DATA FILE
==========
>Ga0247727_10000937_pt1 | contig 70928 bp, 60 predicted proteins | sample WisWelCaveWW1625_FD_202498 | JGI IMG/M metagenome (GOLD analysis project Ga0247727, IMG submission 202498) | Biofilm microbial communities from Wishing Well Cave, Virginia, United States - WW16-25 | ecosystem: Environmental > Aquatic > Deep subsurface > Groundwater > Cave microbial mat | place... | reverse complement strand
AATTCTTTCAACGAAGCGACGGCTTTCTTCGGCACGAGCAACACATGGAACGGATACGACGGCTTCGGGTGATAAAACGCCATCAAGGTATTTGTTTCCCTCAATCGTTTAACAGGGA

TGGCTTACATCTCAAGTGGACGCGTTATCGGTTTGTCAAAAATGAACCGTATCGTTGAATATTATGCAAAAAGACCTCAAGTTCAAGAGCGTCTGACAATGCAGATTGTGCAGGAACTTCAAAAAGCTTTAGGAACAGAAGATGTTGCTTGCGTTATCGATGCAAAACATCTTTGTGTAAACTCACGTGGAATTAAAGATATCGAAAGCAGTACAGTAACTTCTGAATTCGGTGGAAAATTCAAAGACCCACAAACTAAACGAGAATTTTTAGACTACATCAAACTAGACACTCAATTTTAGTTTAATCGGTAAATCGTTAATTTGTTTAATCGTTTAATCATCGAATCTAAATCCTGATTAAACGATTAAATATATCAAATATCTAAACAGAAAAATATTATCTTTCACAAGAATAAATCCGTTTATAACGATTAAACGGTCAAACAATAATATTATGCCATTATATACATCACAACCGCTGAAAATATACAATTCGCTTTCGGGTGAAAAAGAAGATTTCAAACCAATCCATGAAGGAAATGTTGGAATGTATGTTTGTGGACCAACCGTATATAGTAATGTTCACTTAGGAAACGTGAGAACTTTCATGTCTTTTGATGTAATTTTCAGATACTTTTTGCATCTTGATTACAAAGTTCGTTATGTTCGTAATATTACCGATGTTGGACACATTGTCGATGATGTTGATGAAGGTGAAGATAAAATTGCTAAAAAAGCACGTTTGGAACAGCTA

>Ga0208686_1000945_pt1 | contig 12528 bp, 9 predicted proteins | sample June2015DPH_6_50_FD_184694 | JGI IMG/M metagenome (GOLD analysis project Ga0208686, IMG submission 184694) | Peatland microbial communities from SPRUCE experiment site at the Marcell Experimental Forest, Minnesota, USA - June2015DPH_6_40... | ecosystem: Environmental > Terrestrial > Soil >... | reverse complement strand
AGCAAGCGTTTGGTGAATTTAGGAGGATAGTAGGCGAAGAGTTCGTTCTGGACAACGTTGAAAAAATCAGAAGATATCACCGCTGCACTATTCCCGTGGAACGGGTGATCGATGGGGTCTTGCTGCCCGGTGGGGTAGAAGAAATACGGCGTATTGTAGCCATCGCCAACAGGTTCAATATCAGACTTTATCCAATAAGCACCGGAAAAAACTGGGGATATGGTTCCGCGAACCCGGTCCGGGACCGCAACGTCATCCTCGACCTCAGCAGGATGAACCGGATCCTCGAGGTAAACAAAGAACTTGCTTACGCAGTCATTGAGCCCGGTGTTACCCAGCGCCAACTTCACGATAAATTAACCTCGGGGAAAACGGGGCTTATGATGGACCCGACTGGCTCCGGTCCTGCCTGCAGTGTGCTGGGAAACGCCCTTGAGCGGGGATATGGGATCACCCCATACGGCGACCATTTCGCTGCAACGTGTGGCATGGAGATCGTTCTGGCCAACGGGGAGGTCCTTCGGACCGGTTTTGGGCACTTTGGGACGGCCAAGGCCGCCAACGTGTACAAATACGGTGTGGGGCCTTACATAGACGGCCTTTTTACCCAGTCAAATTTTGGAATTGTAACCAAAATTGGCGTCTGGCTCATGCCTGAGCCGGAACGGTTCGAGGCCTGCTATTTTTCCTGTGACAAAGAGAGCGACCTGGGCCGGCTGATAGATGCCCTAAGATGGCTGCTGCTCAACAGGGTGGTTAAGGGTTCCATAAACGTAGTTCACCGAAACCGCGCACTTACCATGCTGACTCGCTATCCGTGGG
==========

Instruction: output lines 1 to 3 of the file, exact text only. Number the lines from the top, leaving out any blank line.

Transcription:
>Ga0247727_10000937_pt1 | contig 70928 bp, 60 predicted proteins | sample WisWelCaveWW1625_FD_202498 | JGI IMG/M metagenome (GOLD analysis project Ga0247727, IMG submission 202498) | Biofilm microbial communities from Wishing Well Cave, Virginia, United States - WW16-25 | ecosystem: Environmental > Aquatic > Deep subsurface > Groundwater > Cave microbial mat | place... | reverse complement strand
AATTCTTTCAACGAAGCGACGGCTTTCTTCGGCACGAGCAACACATGGAACGGATACGACGGCTTCGGGTGATAAAACGCCATCAAGGTATTTGTTTCCCTCAATCGTTTAACAGGGA

TGGCTTACATCTCAAGTGGACGCGTTATCGGTTTGTCAAAAATGAACCGTATCGTTGAATATTATGCAAAAAGACCTCAAGTTCAAGAGCGTCTGACAATGCAGATTGTGCAGGAACTTCAAAAAGCTTTAGGAACAGAAGATGTTGCTTGCGTTATCGATGCAAAACATCTTTGTGTAAACTCACGTGGAATTAAAGATATCGAAAGCAGTACAGTAACTTCTGAATTCGGTGGAAAATTCAAAGACCCACAAACTAAACGAGAATTTTTAGACTACATCAAACTAGACACTCAATTTTAGTTTAATCGGTAAATCGTTAATTTGTTTAATCGTTTAATCATCGAATCTAAATCCTGATTAAACGATTAAATATATCAAATATCTAAACAGAAAAATATTATCTTTCACAAGAATAAATCCGTTTATAACGATTAAACGGTCAAACAATAATATTATGCCATTATATACATCACAACCGCTGAAAATATACAATTCGCTTTCGGGTGAAAAAGAAGATTTCAAACCAATCCATGAAGGAAATGTTGGAATGTATGTTTGTGGACCAACCGTATATAGTAATGTTCACTTAGGAAACGTGAGAACTTTCATGTCTTTTGATGTAATTTTCAGATACTTTTTGCATCTTGATTACAAAGTTCGTTATGTTCGTAATATTACCGATGTTGGACACATTGTCGATGATGTTGATGAAGGTGAAGATAAAATTGCTAAAAAAGCACGTTTGGAACAGCTA